Q. How has your diner evolved since the 1990s, when you first started serving Thai food? Earlier, people didn’t really know what Thai food was. They only knew Chinese food. If you read the menu at Thai Pavilion, the pronunciations were intimidating; in fact, they would make fun of us for using traditional Thai words because they were unfamiliar.
Back then, the extent of people’s knowledge of Thai cuisine was limited to Tom Yum and Pad Thai. Today, there’s a lot of variety in food in India, from South Korean to Moroccan cuisines. Diners have more knowledge and information, even though it isn’t always accurate. We have a long journey to go here in India. New York is still the world’s centre for food because different nationalities there have the platform to showcase their skills.
In India, though, there’s a buyer for every kind of product today. The difference, however, is in the bottom line—back in the ’90s, people were willing to spend good money on dining out. Spending has reduced over time, while expectations have increased. Moreover, people are becoming fashionable in eating, watching what they eat, becoming picky in their diets. That’s new.
Pe Phad Prik—Thai crispy lamb with basil Image: Vivan Bhathena
Q. How is running a standalone restaurant different from operating one within a large hotel? The advantage is that you can change things quickly—you don’t have to wait for a group meeting or group decision to do so. While that is also a good way of doing things in a way, it often slows you down. The flipside is that here you don’t have different departments managing different functions for you; you’re doing it all on your own. At a hotel, you could just call the maintenance or housekeeping department if something wasn’t working. Here, my exposure is to every aspect of the business, and I’m learning many new things. I enjoy that. At the end of the day, what stays the same is that I want to see smiling faces when people leave the restaurant. And I’ll do whatever I need to do to get that.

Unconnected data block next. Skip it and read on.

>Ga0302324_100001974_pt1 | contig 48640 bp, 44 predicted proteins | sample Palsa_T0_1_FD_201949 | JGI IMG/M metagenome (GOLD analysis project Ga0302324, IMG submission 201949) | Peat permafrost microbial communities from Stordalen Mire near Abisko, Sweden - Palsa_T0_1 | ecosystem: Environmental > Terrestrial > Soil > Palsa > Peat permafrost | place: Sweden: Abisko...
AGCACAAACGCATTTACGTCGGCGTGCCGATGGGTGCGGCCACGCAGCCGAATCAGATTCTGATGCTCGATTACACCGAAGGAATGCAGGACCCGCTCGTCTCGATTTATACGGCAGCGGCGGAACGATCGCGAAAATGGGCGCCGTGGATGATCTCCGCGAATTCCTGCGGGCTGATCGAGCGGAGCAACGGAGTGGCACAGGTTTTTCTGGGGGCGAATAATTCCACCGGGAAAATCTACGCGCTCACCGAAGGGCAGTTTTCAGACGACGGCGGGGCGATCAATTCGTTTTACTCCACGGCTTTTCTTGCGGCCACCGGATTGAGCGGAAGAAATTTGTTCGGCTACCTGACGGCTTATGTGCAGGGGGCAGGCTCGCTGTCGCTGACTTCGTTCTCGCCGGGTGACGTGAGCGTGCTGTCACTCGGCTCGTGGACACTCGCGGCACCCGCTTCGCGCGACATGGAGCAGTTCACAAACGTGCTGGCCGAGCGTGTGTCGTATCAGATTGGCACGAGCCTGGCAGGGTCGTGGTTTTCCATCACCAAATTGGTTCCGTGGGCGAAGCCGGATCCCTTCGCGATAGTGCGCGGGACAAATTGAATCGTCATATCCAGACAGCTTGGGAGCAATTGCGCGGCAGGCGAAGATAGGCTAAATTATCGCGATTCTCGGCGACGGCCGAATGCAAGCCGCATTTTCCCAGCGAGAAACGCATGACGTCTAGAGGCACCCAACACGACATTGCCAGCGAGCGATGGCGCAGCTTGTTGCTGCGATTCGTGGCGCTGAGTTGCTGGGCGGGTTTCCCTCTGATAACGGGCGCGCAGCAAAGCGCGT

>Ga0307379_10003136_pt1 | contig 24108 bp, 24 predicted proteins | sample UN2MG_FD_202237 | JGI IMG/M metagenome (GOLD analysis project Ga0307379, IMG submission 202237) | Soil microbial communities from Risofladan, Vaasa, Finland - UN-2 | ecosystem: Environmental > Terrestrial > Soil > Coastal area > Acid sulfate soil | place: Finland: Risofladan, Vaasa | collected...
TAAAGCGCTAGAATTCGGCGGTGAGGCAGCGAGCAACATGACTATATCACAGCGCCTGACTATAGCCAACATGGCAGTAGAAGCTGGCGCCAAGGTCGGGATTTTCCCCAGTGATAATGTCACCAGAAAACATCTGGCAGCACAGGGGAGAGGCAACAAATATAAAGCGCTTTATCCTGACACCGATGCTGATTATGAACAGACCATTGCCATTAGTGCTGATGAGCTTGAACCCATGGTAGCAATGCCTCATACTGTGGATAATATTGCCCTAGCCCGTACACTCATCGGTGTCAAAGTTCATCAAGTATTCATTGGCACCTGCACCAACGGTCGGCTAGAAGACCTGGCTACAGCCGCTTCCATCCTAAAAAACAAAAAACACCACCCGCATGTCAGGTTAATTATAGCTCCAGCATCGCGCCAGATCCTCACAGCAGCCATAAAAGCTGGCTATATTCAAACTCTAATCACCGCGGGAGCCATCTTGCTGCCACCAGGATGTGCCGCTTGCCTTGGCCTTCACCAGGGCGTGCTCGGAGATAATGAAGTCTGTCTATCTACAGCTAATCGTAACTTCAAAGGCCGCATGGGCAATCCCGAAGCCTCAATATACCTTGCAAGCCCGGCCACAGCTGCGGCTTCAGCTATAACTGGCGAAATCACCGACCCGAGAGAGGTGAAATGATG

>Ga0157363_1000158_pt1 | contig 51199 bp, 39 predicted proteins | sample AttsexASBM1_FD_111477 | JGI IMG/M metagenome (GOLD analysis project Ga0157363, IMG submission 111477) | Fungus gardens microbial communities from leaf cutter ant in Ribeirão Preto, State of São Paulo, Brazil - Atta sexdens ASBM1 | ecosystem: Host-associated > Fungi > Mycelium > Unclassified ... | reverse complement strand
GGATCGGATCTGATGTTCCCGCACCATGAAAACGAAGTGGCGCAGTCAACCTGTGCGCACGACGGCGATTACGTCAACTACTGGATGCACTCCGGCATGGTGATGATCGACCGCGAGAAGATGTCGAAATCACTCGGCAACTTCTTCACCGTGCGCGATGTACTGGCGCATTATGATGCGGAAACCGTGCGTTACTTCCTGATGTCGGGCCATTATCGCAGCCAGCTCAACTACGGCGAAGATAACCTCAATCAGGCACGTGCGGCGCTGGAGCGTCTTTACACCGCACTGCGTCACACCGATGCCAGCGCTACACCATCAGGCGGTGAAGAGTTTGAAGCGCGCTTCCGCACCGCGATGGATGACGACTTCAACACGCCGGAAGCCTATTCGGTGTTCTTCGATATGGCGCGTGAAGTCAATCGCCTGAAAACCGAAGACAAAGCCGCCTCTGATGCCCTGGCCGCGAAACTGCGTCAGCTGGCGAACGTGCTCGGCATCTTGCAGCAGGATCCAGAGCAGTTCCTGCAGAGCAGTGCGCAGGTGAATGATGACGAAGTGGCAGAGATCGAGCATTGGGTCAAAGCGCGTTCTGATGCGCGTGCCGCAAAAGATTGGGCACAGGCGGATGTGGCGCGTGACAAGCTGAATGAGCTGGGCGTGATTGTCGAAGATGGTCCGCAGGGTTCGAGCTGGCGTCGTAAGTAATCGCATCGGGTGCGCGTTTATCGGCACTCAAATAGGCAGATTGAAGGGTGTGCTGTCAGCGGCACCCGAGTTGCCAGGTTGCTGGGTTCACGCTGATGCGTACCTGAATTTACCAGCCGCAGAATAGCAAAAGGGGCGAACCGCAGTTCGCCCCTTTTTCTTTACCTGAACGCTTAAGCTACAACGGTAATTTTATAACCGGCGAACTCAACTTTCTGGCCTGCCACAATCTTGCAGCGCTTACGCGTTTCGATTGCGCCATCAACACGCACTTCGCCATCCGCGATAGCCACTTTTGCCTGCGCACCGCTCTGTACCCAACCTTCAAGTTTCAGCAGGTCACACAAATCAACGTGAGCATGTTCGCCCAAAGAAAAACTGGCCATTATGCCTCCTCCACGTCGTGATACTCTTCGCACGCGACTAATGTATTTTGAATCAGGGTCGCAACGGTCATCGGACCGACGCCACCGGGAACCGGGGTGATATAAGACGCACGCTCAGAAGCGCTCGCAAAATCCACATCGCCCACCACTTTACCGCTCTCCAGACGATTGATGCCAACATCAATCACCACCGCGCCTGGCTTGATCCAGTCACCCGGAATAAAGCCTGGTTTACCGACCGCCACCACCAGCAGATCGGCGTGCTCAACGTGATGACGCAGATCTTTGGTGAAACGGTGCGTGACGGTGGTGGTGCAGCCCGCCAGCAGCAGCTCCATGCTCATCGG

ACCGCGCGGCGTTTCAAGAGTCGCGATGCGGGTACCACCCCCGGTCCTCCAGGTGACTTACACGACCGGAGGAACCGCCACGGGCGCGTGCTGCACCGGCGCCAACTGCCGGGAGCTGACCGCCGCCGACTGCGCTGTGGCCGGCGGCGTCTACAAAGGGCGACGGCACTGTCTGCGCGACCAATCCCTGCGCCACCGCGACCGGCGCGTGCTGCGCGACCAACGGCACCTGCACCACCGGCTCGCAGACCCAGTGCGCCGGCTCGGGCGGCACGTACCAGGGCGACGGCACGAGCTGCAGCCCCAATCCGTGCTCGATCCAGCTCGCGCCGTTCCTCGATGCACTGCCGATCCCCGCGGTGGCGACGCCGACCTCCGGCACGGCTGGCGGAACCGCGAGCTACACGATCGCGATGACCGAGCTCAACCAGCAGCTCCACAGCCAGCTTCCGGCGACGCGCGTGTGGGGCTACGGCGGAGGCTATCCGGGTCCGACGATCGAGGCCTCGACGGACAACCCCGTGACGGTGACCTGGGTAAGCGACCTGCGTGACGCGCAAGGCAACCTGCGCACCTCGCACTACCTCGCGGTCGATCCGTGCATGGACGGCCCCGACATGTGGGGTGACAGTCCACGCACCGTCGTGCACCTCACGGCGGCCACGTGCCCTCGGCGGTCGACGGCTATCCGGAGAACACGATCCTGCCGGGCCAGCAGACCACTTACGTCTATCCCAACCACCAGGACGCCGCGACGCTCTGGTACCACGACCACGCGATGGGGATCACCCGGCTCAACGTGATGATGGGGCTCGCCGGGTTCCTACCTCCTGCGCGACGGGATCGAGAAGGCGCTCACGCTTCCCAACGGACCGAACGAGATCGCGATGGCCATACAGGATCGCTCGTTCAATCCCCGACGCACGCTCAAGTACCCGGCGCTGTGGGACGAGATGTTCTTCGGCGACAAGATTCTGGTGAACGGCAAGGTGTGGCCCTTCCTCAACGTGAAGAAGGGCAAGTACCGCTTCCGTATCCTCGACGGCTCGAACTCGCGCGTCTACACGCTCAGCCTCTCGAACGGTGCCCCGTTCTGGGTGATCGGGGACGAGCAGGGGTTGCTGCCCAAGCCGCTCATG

Q. Why did you decide to open a space in Andheri, and not in South Mumbai where you had built a reputation over the years? I was well-known until day before yesterday; I should now be known from today. I believe that history is made to be remembered, but you must recreate it to live. The simple answer is, I chose this area because I have space here. I wouldn’t do a very cramped restaurant and I wanted to do quality food. That said, I might venture into something on that side [of the city] too, as long as the location gives me the space I need. In fact, we are already looking for a space for another venture—which won’t be Thai food—and you could hear from us soon.
Q. The F&B space has become more competitive over the years with many seasoned restaurateurs facing struggles. How do you hope to navigate this landscape? I’ve always seen New York as a leader in the F&B space and Hong Kong a miniature version of that; London is a notch between the two. Unfortunately, Mumbai or Delhi don’t figure on that list despite our large and food-obsessed populations. What really kills restaurants here are the rents. They can really drain you. Earlier, people could sustain not making profits for even one or two years. Now, you know within two weeks if you need to shutter down. The business looks glorious and glamorous, but it isn’t easy at all.
I wasn’t much of a business mind earlier, as someone else would manage that for me, but now, I spend more time looking at the numbers. It’s not my core competency, but I’ve realised that you don’t have to be a good accountant to be good at commerce. Business models are important.
Everything you put on the table comes at a price, which I didn’t earlier consider. I’m now looking at things like whether we should have our own laundry unit, for instance. I’ve had a few offers, and I’m not closed to the idea of entering banqueting in a few years either, even though that’s a different ball game.
You keep a certain amount aside to tide you over times of crisis, so your fixed costs are taken care of. But if you ask me, no costs are variable in nature, if you plan properly.